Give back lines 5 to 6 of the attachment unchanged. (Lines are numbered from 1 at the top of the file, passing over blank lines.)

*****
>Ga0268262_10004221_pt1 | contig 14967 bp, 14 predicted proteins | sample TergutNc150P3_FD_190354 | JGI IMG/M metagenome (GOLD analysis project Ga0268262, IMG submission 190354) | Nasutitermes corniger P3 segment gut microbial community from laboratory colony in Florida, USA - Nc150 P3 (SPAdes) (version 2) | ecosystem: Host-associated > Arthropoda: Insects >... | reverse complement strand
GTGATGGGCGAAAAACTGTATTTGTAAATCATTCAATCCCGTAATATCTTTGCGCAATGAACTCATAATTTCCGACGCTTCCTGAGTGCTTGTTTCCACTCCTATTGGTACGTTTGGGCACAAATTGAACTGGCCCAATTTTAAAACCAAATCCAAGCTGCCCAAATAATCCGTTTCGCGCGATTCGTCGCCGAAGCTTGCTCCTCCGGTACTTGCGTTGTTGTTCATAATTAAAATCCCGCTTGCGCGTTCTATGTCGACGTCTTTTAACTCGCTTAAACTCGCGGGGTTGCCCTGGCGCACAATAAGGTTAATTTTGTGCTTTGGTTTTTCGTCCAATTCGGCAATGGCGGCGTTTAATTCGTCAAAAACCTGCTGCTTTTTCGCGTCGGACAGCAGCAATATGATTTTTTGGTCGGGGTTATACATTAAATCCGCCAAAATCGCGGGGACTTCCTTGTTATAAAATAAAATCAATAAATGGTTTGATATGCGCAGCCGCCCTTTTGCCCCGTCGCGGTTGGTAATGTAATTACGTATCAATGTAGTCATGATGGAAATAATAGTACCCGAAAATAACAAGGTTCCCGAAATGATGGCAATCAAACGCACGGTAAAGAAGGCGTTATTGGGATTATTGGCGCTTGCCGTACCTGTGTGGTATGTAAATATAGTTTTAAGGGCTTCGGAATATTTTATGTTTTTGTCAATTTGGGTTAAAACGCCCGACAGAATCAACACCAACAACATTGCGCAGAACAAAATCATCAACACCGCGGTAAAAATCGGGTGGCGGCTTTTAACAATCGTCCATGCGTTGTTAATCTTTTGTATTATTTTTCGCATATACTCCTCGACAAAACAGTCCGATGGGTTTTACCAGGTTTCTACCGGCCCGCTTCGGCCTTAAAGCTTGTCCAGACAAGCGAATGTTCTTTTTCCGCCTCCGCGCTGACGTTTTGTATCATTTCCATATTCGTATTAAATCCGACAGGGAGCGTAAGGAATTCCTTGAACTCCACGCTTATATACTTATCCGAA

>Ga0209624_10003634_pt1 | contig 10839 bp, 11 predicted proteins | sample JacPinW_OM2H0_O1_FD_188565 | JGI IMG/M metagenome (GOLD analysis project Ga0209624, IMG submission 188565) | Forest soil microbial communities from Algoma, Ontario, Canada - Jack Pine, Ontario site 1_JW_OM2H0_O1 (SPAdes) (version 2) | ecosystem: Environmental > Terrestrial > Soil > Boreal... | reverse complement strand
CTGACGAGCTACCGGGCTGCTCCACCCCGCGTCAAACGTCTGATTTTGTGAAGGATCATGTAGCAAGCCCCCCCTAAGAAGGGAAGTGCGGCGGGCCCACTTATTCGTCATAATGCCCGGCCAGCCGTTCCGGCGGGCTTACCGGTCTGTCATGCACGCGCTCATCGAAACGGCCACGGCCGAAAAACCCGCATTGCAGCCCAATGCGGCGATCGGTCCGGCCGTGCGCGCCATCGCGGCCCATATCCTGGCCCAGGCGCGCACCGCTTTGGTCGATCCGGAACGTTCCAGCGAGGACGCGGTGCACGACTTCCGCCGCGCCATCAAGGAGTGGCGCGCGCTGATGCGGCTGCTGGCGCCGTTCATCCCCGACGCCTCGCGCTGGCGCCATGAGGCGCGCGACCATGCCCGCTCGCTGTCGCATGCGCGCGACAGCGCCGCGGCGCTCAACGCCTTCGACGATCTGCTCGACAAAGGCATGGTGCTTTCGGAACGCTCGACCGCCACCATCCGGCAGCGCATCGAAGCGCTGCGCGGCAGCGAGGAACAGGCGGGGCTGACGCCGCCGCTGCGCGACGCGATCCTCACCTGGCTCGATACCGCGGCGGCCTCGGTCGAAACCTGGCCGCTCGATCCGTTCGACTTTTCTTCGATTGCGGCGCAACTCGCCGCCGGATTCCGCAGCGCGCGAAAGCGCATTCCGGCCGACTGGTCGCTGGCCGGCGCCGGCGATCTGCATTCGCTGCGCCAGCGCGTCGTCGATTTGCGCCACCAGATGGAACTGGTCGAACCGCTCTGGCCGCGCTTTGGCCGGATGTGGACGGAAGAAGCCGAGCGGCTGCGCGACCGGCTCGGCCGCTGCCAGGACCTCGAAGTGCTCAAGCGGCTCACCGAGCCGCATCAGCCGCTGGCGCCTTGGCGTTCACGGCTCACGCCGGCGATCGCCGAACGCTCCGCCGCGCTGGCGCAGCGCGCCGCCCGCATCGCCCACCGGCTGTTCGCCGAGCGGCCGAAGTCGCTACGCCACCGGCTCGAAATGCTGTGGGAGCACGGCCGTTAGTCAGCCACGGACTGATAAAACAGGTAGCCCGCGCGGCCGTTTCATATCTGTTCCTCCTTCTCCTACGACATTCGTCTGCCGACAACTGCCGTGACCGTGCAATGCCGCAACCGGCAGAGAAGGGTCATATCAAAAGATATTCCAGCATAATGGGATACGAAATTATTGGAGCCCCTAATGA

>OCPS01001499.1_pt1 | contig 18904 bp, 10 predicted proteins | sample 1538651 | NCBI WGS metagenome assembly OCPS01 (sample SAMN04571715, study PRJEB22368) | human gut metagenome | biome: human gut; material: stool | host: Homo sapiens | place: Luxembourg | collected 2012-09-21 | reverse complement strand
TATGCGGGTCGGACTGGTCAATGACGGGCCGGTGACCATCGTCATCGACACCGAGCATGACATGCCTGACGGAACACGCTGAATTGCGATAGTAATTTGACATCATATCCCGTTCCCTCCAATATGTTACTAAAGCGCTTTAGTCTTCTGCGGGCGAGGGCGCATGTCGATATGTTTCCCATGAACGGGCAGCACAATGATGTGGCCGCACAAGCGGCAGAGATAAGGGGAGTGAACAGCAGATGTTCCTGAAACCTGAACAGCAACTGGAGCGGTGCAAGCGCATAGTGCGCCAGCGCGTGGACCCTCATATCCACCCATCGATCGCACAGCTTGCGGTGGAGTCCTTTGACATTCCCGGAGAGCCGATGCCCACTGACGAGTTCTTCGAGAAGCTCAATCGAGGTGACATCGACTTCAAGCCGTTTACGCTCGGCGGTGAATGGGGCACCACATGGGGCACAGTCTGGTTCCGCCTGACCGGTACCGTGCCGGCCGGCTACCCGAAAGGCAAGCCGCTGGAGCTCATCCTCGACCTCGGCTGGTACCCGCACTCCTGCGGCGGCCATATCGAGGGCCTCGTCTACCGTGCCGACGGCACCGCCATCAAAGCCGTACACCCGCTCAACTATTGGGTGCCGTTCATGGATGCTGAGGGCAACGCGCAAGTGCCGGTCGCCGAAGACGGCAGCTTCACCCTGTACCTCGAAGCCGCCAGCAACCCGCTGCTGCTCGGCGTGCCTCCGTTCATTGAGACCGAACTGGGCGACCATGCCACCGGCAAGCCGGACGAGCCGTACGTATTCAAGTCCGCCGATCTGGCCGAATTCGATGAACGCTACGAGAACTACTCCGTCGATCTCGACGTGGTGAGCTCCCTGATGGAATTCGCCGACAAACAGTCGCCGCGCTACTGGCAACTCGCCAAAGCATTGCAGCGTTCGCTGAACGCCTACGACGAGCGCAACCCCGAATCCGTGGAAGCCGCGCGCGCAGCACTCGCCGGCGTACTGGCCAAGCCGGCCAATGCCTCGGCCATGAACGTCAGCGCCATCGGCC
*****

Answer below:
>OCPS01001499.1_pt1 | contig 18904 bp, 10 predicted proteins | sample 1538651 | NCBI WGS metagenome assembly OCPS01 (sample SAMN04571715, study PRJEB22368) | human gut metagenome | biome: human gut; material: stool | host: Homo sapiens | place: Luxembourg | collected 2012-09-21 | reverse complement strand
TATGCGGGTCGGACTGGTCAATGACGGGCCGGTGACCATCGTCATCGACACCGAGCATGACATGCCTGACGGAACACGCTGAATTGCGATAGTAATTTGACATCATATCCCGTTCCCTCCAATATGTTACTAAAGCGCTTTAGTCTTCTGCGGGCGAGGGCGCATGTCGATATGTTTCCCATGAACGGGCAGCACAATGATGTGGCCGCACAAGCGGCAGAGATAAGGGGAGTGAACAGCAGATGTTCCTGAAACCTGAACAGCAACTGGAGCGGTGCAAGCGCATAGTGCGCCAGCGCGTGGACCCTCATATCCACCCATCGATCGCACAGCTTGCGGTGGAGTCCTTTGACATTCCCGGAGAGCCGATGCCCACTGACGAGTTCTTCGAGAAGCTCAATCGAGGTGACATCGACTTCAAGCCGTTTACGCTCGGCGGTGAATGGGGCACCACATGGGGCACAGTCTGGTTCCGCCTGACCGGTACCGTGCCGGCCGGCTACCCGAAAGGCAAGCCGCTGGAGCTCATCCTCGACCTCGGCTGGTACCCGCACTCCTGCGGCGGCCATATCGAGGGCCTCGTCTACCGTGCCGACGGCACCGCCATCAAAGCCGTACACCCGCTCAACTATTGGGTGCCGTTCATGGATGCTGAGGGCAACGCGCAAGTGCCGGTCGCCGAAGACGGCAGCTTCACCCTGTACCTCGAAGCCGCCAGCAACCCGCTGCTGCTCGGCGTGCCTCCGTTCATTGAGACCGAACTGGGCGACCATGCCACCGGCAAGCCGGACGAGCCGTACGTATTCAAGTCCGCCGATCTGGCCGAATTCGATGAACGCTACGAGAACTACTCCGTCGATCTCGACGTGGTGAGCTCCCTGATGGAATTCGCCGACAAACAGTCGCCGCGCTACTGGCAACTCGCCAAAGCATTGCAGCGTTCGCTGAACGCCTACGACGAGCGCAACCCCGAATCCGTGGAAGCCGCGCGCGCAGCACTCGCCGGCGTACTGGCCAAGCCGGCCAATGCCTCGGCCATGAACGTCAGCGCCATCGGCC